Charlie Kaufman, Anomalisa
This was a quiet and bleak new entry from Kaufman, which might be why it was overlooked in so many categories at this year’s Oscars. The artistry that went into the puppetry and animation was incredible, and the large conceits of the film—using the same voice for all but one of the other characters, for example—worked for the most part. Overall, it was less ambitious, but, I think, more successful than Kaufman’s first piece of auteur filmmaking—2008’s Synecdoche, New York. And it should have competed in more than just the typically Pixar-dominated category of Best Animated Feature Film.
John Maclean, Slow West
This was a charming and beautiful western, a genre of which I am particularly fond. Kodi Smit-McPhee is an aristocratic British teen roaming the Western US in search of the Scottish girl he loves. Along the way, he meets an outlaw played by Michael Fassbender, who takes the youth under his wing, in part because of the bounty on the head of Smit-McPhee’s beloved (played by Caren Pistorius). Ben Mendelsohn rounds out the top-billed cast as a rival outlaw heading a gang also in search of the aforementioned bounty. As usual, Fassbender’s performance is captivating, and his scenes with Mendelsohn are particularly compelling. Mostly, though, I love the film for its thoughtful, exquisite visuals—the cinematography and scene composition are breathtaking. Though obviously not filmed in the location in which it is set (principle photography was done not in the American West but rather New Zealand), the visual disjunction makes for an updated take on the classic spaghetti western and underscores the ways in which the story both reinforces and departs from the tropes of both the western and the romance.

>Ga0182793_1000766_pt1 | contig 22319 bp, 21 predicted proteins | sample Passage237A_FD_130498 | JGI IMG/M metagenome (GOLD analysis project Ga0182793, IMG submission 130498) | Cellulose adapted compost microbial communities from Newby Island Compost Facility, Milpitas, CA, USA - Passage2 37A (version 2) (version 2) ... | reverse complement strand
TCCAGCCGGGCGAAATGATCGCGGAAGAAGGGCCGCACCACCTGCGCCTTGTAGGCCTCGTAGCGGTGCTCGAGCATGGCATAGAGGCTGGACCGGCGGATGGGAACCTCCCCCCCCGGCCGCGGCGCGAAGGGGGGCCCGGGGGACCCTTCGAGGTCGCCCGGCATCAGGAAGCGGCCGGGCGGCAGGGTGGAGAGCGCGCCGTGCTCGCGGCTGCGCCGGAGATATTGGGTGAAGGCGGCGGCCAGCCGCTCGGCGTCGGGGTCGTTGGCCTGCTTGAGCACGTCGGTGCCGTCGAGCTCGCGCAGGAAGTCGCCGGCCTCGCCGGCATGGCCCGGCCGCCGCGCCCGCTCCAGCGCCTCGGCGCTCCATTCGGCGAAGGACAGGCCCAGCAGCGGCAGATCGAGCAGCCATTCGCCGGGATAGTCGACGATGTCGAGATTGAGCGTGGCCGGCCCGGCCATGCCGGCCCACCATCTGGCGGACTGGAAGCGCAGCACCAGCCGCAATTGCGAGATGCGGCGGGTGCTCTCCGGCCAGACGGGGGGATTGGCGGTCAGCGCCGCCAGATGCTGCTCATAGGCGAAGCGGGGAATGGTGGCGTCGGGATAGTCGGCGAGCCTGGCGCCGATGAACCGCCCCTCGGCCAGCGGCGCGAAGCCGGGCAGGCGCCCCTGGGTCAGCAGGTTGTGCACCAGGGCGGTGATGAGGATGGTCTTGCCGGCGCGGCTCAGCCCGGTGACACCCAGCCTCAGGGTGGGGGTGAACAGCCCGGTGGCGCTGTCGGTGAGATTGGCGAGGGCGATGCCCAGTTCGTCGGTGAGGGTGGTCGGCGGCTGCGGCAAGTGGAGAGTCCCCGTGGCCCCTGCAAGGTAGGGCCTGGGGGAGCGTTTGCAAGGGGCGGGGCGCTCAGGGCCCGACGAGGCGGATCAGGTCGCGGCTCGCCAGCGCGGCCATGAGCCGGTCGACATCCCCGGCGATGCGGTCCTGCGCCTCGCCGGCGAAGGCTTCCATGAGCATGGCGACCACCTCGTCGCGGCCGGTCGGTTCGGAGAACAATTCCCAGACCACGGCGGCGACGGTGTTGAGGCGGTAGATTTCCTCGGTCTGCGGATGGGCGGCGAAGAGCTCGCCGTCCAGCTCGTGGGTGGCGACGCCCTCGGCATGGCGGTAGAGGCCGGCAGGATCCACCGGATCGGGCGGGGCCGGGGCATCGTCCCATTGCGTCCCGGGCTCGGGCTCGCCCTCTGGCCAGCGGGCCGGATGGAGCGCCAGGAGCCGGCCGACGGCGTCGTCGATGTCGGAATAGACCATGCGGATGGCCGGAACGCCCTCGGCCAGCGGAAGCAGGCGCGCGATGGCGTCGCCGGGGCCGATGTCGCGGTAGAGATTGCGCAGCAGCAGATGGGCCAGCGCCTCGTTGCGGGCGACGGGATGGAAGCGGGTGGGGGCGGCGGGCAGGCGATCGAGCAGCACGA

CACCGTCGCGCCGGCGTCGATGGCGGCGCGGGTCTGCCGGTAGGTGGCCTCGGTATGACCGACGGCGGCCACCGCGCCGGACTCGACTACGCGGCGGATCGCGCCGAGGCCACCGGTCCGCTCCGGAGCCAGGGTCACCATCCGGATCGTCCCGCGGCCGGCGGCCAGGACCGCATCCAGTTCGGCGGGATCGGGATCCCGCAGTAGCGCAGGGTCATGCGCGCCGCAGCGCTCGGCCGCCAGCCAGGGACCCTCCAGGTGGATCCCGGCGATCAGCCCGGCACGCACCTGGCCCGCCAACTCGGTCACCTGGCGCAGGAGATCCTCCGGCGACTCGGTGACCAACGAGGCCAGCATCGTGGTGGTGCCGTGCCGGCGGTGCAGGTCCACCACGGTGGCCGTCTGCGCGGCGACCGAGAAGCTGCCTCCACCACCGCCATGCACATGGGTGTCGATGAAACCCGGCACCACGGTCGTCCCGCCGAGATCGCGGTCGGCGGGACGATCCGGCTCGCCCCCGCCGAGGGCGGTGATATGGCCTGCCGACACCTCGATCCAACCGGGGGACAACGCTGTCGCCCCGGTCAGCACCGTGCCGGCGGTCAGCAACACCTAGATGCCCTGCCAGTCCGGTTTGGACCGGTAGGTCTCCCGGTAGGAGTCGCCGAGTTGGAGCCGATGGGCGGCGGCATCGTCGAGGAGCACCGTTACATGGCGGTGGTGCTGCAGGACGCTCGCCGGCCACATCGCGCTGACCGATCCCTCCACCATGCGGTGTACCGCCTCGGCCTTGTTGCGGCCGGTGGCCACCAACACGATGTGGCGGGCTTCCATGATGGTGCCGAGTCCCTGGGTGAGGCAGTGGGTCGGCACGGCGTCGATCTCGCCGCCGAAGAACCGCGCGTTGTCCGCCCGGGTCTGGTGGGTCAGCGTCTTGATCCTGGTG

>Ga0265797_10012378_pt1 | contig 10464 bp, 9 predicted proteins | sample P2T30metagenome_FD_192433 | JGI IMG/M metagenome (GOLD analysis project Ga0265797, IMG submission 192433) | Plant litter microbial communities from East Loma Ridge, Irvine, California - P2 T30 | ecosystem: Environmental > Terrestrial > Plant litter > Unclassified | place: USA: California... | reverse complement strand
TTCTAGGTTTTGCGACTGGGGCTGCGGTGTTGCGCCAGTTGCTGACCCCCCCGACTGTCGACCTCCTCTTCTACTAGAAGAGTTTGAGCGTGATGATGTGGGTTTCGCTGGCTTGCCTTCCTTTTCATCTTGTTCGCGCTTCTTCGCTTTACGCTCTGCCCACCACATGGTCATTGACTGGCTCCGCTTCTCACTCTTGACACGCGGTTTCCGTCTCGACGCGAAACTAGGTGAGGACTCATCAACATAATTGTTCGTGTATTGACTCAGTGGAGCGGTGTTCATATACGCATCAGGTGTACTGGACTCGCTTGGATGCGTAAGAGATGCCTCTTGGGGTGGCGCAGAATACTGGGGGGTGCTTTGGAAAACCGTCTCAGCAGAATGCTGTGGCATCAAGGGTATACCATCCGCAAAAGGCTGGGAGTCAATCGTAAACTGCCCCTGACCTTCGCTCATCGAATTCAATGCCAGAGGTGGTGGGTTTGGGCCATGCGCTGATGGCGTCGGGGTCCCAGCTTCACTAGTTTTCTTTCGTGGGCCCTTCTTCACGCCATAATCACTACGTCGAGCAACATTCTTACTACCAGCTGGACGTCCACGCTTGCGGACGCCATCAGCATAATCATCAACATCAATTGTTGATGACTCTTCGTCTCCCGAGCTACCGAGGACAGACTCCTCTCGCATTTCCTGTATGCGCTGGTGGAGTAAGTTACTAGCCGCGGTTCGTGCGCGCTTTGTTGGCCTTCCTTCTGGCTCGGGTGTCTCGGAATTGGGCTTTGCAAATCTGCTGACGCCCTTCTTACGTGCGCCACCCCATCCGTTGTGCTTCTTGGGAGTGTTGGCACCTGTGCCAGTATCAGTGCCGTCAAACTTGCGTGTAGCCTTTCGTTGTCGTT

Cary Joji Fukunaga, Beasts of No Nation
Bizarrely from the same director as Jane Eyre (2011), this film about child soldiers in Africa confronts impossible truths about childhood amid warfare, with Idris Elba’s stunning (as always) performance to boot. This was an obvious snub that rankled many, and points with just one example to Hollywood’s racism problem, which Chris Rock masterfully monologued as host. (See further the live snub of actor Abraham Attah by Stutterer writer and director Benjamin Cleary, who hugged presenter Jacob Tremblay but not Attah.)
Alex Garland, Ex Machina
I think this excellent movie ended up slipping some people’s minds by the end of the year because it came out in early 2015, but it was phenomenal in its nuanced portrayal of a complicated female character, as well as the male minds that try to shape her according to their own standards. Alicia Vikander, as always, was astounding, as were Domnhall Gleeson and Oscar Isaacs. Quite frankly, the fact that this dance scene was not recognized makes my heart break a little bit.
Charlie Kaufman, Anomalisa
I think it was a bit of a shame that this movie didn’t get wider recognition for its innovation, particularly in the animation category. I’m not one to question Inside Out’s win, but this is a grown-up version of the same idea of growing pains, just without the redemption. The stop-motion animation brings a new take on the traditional idea of animation, and underscores the film’s reckoning with human interchangeability in a devastating way.
Christian Petzold, Phoenix
In the aftermath of World War II, Nelly, a Jewish woman, gets facial reconstructive surgery after horrific disfigurement in Auschwitz. Recovered but barely recognizable, she returns to Berlin to find her husband. But when she finds him, he doesn’t recognize her. This is evidenced by his attempt to enlist her in a plot to claim his “dead” wife’s inheritance. While aiding him in this macabre caper, Nelly simultaneously attempts to discover whether he betrayed her to the Nazis. The film’s premise is plausible (I guess), but lends easily to surreality, as Nelly continues to pretend to be someone else pretending to be her. Phoenix’s screenplay was co-written by Christian Petzold and Harun Farocki, and was the last work of Farocki’s career.